Preparation for Storage
Because soil contains bacteria, fungi, and a variety of other microorganisms, it is important that you wash your newly harvested crop diligently so these organisms will not contaminate your kitchen and other food products.
After fully washing the beets to remove all dirt and debris, cut the greens leaving one inch at the top. This will also prevent the beets from excessively “bleeding” during cooking. Leave the taproot intact. If you store with the greens intact, the greens will rob the beet of its moisture causing the beet to shrivel.
Allow to fully dry before storing.
After preparing your beets, they can be refrigerated. (35-40°F)
If you want to attempt to extend the storage life of your beets, find an area that is cold (32°F) with high humidity (RH 90-95%) like a root cellar. They will last longer if stored in a container filled with moist sand.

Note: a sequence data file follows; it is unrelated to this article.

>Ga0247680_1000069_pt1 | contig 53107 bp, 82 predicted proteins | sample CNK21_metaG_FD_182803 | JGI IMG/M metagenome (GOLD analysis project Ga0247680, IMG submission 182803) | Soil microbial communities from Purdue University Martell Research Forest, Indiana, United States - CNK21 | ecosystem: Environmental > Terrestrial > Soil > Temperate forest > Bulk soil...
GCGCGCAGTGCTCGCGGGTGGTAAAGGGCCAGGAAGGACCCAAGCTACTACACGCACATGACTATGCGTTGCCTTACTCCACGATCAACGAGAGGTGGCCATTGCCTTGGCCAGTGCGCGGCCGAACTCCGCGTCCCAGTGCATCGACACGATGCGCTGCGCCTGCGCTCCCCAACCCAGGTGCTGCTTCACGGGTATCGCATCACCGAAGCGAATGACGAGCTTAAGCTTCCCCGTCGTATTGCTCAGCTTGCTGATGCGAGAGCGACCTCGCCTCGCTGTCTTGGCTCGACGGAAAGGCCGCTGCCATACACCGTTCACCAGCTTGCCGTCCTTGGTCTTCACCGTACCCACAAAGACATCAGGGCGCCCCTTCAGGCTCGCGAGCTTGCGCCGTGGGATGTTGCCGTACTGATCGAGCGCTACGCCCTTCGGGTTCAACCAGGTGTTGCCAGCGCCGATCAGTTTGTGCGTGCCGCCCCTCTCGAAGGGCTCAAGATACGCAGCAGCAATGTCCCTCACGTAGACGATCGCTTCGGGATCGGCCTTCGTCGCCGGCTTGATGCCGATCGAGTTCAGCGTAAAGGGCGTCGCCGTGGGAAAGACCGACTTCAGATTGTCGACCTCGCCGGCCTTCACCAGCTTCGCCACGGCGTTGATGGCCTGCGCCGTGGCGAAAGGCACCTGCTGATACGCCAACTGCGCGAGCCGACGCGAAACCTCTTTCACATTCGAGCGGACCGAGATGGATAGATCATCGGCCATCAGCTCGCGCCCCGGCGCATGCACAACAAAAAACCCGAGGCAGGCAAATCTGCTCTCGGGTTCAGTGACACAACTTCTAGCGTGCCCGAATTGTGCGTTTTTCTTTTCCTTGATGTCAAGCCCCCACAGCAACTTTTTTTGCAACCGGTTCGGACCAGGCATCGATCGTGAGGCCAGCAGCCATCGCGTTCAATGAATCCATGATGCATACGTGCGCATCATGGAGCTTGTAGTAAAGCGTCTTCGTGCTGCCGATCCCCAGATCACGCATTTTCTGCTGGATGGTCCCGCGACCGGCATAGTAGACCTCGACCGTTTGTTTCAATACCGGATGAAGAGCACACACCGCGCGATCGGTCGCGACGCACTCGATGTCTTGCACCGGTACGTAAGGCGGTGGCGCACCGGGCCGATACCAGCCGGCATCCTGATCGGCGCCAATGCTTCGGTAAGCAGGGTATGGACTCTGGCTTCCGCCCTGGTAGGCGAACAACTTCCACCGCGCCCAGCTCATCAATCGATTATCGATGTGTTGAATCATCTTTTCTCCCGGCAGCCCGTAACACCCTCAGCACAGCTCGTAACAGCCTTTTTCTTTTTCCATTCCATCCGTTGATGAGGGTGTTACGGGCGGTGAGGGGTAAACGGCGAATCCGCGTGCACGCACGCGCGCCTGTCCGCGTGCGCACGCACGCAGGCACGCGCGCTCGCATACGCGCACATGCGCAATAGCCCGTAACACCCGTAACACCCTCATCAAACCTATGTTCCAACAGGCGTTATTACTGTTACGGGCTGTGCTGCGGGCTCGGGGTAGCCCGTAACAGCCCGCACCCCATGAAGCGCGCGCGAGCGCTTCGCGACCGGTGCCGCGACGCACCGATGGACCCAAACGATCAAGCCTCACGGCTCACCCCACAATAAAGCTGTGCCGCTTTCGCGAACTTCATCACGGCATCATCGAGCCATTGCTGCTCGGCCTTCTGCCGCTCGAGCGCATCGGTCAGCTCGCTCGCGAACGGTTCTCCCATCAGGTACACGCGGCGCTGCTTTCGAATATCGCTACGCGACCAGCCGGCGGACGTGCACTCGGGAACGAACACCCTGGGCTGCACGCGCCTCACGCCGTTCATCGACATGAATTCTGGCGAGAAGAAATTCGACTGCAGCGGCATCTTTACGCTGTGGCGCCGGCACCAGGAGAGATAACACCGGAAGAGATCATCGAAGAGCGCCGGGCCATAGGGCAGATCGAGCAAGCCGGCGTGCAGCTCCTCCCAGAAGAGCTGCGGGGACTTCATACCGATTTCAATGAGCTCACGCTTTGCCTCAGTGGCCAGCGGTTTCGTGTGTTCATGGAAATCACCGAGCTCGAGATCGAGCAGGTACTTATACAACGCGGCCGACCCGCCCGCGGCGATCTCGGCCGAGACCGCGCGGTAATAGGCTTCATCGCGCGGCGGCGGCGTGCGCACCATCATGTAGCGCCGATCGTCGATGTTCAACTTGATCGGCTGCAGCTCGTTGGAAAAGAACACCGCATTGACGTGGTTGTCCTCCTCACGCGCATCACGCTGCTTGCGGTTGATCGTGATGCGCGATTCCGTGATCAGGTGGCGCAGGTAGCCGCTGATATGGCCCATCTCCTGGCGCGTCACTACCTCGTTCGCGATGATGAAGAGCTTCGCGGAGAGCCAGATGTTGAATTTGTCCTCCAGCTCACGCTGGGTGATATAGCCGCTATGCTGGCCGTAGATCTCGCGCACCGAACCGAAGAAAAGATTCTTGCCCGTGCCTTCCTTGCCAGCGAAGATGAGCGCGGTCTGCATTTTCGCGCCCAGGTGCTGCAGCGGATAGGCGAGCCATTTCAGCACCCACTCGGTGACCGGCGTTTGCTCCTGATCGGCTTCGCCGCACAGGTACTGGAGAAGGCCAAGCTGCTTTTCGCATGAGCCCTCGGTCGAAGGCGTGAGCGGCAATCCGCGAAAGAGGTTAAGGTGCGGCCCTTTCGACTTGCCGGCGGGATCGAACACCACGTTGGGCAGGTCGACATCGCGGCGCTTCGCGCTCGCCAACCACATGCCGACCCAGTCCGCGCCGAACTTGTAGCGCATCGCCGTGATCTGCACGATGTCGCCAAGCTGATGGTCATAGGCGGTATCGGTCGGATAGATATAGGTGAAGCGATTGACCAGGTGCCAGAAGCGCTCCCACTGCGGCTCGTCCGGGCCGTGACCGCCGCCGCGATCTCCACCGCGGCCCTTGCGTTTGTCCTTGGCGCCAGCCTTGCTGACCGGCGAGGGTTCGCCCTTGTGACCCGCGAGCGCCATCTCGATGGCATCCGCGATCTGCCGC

Beets stored in the refrigerator will last one to two weeks.
Beet greens stored in the refrigerator will last a few days.
If stored in a cool, moist place and prepared properly, beets will store well for two to four months.
Extend the Life of Your Beets
The moment you harvest your beets the clock on the storage life begins to tick. You can mound soil over beets that are still in the garden and cover generously with mulch to protect them from frost as you harvest them as needed.
“Beet.” – Vegetable Directory. N.p., n.d. Web. 26 Feb. 2014. <http://urbanext.illinois.edu/veggies/beet.cfm>.
“Storage of Home-Grown Vegetables.” Storage of Home-Grown Vegetables. N.p., n.d. Web. 26 Feb. 2014. <http://www.ext.colostate.edu/pubs/garden/07601.html>.
“The Commercial Storage of Fruits, Vegetables, and Florist and Nursery Stocks.” Agriculture Handbook Number 66. N.p., n.d. Web. 26 Feb. 2014. <http://www.ba.ars.usda.gov/hb66/contents.html>.